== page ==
As happens so often, I am intrigued. I make a u-turn and add yet another traffic violation to my daily meanderings.

“Are you saying Poetry?” I ask.
“Hey Brother, yeah. I write poems. Sometimes people think I’m saying Porn, though”

This gentleman’s name is Obamaja – nothing to do with the president. He tells me the name means “possessed by the King’s spirit”. We talk for a while.

I learn that he was once a choir boy and that he went to school with the famous, and reportedly vicious Chicago mobster, Anthony Spilotro. “Man, they had white shag carpet in the basement! I’d be afraid to come in, but Tony would say ‘don’t worry about that shit’.”

Obamaja believes that demigods, demons, and angels walk the streets regularly. He believes in space travel as a way to understand The Creator. ‘The Creator’ is how Obamaja refers to God. He says that in the song ‘Swing Low Sweet Chariot’, the chariot is actually a spaceship. Then, he says he can tell that I am an angel, just for coming back to talk to him. This catches me off guard…

He is not homeless. He and his brother have an apartment. Obamaja writes his poetry because it makes him happy, and makes him a few bucks. People pay whatever. He tells me that his face is part of a mural at Lake Street and Damen. I plan to visit this a bit later.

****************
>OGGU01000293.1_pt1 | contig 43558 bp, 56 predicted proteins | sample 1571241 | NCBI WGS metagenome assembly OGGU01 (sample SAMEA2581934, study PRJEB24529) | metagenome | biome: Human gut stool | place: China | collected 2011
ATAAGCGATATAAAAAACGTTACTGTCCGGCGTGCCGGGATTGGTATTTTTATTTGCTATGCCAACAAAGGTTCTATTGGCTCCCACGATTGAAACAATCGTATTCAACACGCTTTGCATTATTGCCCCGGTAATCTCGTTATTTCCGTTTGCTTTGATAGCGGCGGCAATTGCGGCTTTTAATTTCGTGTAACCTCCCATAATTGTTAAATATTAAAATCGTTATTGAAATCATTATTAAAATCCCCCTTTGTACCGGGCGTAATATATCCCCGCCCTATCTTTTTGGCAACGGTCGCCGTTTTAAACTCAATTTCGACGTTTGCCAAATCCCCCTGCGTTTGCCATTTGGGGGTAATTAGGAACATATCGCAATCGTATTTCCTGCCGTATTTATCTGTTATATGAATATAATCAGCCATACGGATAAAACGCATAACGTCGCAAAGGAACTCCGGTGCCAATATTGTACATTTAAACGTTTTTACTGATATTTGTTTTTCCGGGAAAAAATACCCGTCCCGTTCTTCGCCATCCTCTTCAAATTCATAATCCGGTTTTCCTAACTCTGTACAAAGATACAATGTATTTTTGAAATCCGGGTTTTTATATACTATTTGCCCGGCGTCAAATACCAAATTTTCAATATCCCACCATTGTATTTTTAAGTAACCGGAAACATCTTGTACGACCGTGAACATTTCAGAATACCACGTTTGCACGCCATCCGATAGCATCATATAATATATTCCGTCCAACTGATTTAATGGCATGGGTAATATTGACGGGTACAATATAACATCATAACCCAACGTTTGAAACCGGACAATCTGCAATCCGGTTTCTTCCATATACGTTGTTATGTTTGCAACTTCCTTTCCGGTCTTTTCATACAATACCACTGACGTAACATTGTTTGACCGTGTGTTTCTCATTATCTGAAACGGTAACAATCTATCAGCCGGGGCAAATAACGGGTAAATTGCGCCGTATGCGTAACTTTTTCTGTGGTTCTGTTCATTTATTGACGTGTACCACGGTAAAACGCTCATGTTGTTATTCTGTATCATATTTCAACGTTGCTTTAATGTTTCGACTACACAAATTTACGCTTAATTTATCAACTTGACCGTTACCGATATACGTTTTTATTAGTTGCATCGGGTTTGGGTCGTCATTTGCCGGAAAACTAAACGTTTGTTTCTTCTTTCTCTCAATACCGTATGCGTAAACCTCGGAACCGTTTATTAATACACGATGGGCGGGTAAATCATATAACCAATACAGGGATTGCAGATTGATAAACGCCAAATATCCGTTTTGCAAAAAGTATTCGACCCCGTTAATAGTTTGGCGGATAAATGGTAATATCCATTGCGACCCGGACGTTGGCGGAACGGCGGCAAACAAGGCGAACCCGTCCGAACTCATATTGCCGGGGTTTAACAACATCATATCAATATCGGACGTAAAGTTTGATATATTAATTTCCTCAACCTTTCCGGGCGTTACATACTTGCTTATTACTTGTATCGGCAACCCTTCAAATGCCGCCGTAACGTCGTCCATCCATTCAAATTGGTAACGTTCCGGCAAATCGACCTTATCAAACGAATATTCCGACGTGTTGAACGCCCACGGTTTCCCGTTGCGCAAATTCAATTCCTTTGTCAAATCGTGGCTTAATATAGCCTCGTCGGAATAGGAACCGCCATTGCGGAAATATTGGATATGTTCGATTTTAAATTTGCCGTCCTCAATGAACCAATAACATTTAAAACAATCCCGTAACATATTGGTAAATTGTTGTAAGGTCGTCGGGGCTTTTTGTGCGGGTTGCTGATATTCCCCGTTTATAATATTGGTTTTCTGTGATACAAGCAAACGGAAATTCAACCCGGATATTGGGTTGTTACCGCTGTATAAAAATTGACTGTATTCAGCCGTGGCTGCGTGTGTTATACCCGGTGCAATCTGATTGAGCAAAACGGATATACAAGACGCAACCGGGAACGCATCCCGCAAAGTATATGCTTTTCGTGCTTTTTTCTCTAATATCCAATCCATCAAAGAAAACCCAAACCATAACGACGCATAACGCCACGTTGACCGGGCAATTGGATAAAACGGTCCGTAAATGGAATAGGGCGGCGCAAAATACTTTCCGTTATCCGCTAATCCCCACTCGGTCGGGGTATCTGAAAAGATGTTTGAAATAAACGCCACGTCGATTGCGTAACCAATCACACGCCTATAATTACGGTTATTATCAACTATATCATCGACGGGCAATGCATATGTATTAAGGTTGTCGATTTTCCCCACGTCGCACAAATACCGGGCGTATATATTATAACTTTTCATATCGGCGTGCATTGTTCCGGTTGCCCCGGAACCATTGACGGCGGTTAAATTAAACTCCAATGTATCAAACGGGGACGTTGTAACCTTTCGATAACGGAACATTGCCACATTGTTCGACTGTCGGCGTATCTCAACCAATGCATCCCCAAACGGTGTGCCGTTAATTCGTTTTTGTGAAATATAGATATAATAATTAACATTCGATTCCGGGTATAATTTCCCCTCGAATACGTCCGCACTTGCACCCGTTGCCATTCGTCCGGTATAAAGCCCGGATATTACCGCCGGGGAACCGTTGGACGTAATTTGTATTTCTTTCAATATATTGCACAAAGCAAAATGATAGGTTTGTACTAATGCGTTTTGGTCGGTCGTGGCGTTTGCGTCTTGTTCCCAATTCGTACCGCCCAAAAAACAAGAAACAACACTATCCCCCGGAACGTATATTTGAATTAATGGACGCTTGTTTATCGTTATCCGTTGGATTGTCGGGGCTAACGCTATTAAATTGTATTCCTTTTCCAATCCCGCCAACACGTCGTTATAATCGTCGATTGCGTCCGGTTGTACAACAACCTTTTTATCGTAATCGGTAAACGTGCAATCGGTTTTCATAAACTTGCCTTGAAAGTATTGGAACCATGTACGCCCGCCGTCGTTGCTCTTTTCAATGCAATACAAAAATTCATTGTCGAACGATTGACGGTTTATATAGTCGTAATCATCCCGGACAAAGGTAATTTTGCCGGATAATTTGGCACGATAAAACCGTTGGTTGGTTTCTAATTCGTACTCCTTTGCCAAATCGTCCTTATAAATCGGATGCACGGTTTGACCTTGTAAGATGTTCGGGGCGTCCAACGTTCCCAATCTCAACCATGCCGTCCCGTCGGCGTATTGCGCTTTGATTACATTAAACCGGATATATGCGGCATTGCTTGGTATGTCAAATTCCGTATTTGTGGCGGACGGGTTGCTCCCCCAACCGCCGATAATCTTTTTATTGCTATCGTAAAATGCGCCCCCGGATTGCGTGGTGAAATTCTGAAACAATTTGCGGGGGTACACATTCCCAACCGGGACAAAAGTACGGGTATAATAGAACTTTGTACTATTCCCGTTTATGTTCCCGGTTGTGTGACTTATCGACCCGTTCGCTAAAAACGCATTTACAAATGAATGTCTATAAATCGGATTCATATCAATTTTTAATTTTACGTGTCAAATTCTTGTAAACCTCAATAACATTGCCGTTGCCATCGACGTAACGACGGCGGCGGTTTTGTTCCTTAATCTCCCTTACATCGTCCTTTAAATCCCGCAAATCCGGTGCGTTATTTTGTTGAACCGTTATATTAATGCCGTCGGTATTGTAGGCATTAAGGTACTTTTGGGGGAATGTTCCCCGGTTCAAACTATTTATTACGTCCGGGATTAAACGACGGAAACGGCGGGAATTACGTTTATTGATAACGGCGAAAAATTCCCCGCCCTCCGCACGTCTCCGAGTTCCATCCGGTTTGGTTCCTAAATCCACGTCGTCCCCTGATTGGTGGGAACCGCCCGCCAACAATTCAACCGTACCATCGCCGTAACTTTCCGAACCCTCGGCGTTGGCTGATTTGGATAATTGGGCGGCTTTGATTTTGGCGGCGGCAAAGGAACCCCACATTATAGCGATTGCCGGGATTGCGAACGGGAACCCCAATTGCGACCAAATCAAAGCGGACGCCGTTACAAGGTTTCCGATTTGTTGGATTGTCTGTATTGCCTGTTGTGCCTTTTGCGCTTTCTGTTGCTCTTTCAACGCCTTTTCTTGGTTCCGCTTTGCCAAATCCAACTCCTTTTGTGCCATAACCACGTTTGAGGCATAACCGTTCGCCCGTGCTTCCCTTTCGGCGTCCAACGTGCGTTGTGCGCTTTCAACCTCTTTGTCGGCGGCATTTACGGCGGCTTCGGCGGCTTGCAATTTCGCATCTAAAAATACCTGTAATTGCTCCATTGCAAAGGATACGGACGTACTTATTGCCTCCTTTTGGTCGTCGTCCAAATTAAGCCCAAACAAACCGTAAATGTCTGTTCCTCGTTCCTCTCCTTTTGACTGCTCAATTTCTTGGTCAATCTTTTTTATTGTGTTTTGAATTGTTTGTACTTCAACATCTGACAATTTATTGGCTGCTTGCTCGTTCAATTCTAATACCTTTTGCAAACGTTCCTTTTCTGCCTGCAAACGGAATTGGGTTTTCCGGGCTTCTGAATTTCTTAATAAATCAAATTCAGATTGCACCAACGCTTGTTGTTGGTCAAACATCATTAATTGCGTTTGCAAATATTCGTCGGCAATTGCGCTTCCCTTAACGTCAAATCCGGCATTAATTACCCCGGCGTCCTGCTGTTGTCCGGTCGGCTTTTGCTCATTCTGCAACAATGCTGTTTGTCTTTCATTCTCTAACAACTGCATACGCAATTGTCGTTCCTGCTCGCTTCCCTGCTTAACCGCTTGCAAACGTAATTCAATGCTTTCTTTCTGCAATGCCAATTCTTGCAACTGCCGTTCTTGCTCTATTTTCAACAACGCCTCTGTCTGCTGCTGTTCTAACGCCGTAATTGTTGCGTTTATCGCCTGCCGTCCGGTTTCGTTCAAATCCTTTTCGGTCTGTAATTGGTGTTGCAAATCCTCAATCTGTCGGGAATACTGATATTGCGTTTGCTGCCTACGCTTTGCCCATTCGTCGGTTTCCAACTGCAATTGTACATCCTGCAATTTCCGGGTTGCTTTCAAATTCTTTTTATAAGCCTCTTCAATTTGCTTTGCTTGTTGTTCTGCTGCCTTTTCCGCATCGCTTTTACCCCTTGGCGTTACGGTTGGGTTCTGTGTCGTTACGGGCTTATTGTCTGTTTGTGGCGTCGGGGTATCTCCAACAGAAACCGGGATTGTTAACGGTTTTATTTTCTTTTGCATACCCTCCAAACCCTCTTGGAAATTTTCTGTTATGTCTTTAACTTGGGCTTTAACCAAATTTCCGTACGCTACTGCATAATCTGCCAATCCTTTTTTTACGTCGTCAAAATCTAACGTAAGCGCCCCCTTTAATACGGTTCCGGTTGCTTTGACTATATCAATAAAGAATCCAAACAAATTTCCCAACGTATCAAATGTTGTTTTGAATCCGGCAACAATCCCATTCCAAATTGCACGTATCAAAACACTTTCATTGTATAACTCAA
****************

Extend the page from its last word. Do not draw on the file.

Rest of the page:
I buy a couple of poems: One is about the blue sky. The other is about love. He gives me a hug, then I’m off.

A bit of audio…

Contemplation of Things Great and Small by Preston Thomas

of things great and small  | © PRESTON LEWIS THOMAS

of things great and small  | © PRESTON LEWIS THOMAS

She moves at her own pace, this old soul. Despite all of the chaos and cacophony ginned up by the crowds of big ol’ lumbering grown folks surrounding her, and while completely ignoring her mother’s outstretched hand, she walks slowly along... carefully considering each little step, and perhaps weighing the pros and cons of civil disobedience at large.

Her coat, which reminds me of impeccable classic 50s style, simply augments the pensive nature of her disposition. Audrey Hepburn might have worn such a garment, I think.

We have something in common, this little Queen and I. We’re both in the throes of a protest march, but neither of us is actually protesting. I am ever “one eye open” and peering through a tiny diopter to capture what I believe will tell a story. My fellow traveler and muse is advancing at a glacial pace, detached and contemplative, and deliberately just out of reach of the woman calling to her.

Her defiance seems fitting.

On this day and all over this planet women are shouting, in no uncertain terms, that the decisions which govern their lives will not be made by committee, or by a bloated tyrant of diminutive intellect. They are busy making it perfectly clear that they will not be subjugated, dictated to, or driven backward in time.

It would appear that this second coming of Rosa Parks has decided to embody every bit of that Declaration of Independence.

I believe many great women begin this way, but judging from the look on her mother’s face, I think she may want to save this exercise in free will for another time.